MAY 6, 1954
NEW YORK—After a somewhat hectic and roundabout journey Mr. Clark Eichelberger, Miss Patricia Baillargeon and I arrived on Monday morning in Champaign, Illinois, to find already in progress a good state meeting of the American Association for the United Nations. In attendance were representatives or groups from 21 cities in the Chicago area.
Professor Roalfe of Northwestern University had talked organization prior to our arrival, and already there had been named a committee to report back to the full Committee for State Chairmen and to the rest of the state board. That assures us that the movement will go forward rapidly. During this organizational period the Illinois units will use our well-established Chicago office as the center for the time being. As progress is made, chapters will be developed throughout the state and joined in the membership drive as soon as possible.
We spent 40 minutes after our arrival with the 65 people from all over the state, then the representatives of the press came and we held our press conference as part of the whole meeting. The YMCA of Illinois University had offered us their hospitality for this meeting and we are very greatly indebted to them for the facilities they put at our disposal.
At lunch, after both Mr. Eichelberger and I spoke briefly, a short question period was held. Then the afternoon meeting began.
At this meeting there were no speeches. We spent the entire time in discussion and in answering questions as to the best way of organizing to overcome the particular difficulties in the State of Illinois. A state organization always has problems that differ from groups in metropolitan areas, as we who live in New York well know. We encountered the same difficulties in California, where we have two state chairmen, one for Northern California in San Francisco, and one for Southern California in Los Angeles.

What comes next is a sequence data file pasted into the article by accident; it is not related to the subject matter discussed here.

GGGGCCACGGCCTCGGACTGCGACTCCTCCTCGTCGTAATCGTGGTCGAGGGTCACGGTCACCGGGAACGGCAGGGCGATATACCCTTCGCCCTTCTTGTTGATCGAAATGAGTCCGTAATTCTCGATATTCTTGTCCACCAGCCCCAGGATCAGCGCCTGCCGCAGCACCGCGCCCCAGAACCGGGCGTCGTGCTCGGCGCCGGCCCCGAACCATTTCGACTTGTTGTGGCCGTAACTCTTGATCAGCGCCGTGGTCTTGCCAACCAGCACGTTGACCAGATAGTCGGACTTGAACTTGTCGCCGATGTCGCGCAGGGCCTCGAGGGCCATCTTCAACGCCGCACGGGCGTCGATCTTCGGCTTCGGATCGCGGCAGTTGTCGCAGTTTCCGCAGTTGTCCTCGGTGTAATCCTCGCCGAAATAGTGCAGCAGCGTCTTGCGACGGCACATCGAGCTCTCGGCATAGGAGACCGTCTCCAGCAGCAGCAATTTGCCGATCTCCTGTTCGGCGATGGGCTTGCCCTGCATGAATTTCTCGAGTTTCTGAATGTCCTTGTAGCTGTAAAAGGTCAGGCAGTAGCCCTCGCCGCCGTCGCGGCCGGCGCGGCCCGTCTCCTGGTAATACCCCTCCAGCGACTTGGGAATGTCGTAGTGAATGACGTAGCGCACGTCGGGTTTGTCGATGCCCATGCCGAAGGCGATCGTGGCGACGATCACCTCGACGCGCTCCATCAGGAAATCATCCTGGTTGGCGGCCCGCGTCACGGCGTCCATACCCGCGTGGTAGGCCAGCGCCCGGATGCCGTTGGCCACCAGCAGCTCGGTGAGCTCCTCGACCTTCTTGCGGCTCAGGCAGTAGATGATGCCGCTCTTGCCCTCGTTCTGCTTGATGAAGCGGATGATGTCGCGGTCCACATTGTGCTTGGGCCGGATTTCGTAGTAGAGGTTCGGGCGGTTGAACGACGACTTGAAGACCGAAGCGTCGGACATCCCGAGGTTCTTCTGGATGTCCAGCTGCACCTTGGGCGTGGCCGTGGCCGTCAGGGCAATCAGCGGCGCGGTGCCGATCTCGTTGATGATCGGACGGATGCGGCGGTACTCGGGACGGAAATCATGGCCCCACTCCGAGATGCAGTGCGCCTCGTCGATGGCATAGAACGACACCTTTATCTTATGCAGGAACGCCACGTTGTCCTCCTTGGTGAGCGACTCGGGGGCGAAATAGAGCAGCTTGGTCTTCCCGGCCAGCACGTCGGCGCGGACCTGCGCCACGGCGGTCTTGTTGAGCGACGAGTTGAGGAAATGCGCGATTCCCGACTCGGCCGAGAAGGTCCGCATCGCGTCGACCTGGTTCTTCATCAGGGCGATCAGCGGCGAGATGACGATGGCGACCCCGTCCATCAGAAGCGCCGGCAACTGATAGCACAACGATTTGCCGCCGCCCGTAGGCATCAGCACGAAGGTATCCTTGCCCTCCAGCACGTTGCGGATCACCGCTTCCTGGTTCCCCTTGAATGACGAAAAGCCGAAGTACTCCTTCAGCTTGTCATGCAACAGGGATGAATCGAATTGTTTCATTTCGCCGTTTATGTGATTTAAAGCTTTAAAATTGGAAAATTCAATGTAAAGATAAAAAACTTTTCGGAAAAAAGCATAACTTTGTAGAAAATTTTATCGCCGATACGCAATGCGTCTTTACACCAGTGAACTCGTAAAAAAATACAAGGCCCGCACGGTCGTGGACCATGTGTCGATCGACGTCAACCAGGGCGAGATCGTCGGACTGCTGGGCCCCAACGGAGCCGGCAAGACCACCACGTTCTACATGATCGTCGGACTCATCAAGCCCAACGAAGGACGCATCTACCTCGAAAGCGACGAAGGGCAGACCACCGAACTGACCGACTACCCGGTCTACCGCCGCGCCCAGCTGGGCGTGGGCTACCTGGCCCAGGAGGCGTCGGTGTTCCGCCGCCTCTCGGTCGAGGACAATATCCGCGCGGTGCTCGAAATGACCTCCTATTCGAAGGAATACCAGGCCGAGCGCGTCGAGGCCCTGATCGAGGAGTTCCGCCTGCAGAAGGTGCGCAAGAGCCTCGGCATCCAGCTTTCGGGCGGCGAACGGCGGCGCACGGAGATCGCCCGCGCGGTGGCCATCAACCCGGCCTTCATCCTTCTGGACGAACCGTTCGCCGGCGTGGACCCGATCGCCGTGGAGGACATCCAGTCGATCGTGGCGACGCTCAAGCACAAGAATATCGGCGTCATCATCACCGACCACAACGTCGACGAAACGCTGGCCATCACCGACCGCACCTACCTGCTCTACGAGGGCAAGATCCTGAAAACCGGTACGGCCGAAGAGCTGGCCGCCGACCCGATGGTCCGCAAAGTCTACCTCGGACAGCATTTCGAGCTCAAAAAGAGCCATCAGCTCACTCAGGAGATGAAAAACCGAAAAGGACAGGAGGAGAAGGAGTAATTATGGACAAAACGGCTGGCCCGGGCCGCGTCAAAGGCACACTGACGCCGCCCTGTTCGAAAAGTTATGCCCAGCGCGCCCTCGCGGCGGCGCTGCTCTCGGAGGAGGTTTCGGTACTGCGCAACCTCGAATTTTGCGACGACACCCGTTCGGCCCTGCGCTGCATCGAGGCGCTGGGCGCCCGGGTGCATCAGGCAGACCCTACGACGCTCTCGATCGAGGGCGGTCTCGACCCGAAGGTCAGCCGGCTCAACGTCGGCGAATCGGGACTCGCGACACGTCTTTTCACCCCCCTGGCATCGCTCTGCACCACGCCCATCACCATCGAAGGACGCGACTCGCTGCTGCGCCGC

On Monday evening there was a dinner and a mass meeting at which, of course, we talked about the United Nations and its specialized agencies.
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I was interested to read in a Chicago newspaper Monday morning about Secretary of State Dulles returning home from Geneva with a new program for Asian policy. Of course, he is in Washington by this time.
The new program includes bringing the question of Indo-China to the United Nations and treating it somewhat in the way that the Greek question was treated when Great Britain felt it must give up there.
We face a most difficult situation in Indo-China, but bringing the question to the United Nations is, I think, a very wise suggestion, and under the circumstances probably the only suggestion that will bring unity in Asia. And although we may not like the point of view of many of the Asian nations, we must face the fact that those nations are interested in independence just as we are, and it may well be that the ultimate throwing over of Soviet influence may depend on the people of Asia themselves. One must hope that this move may be fruitful of some solution in the near future.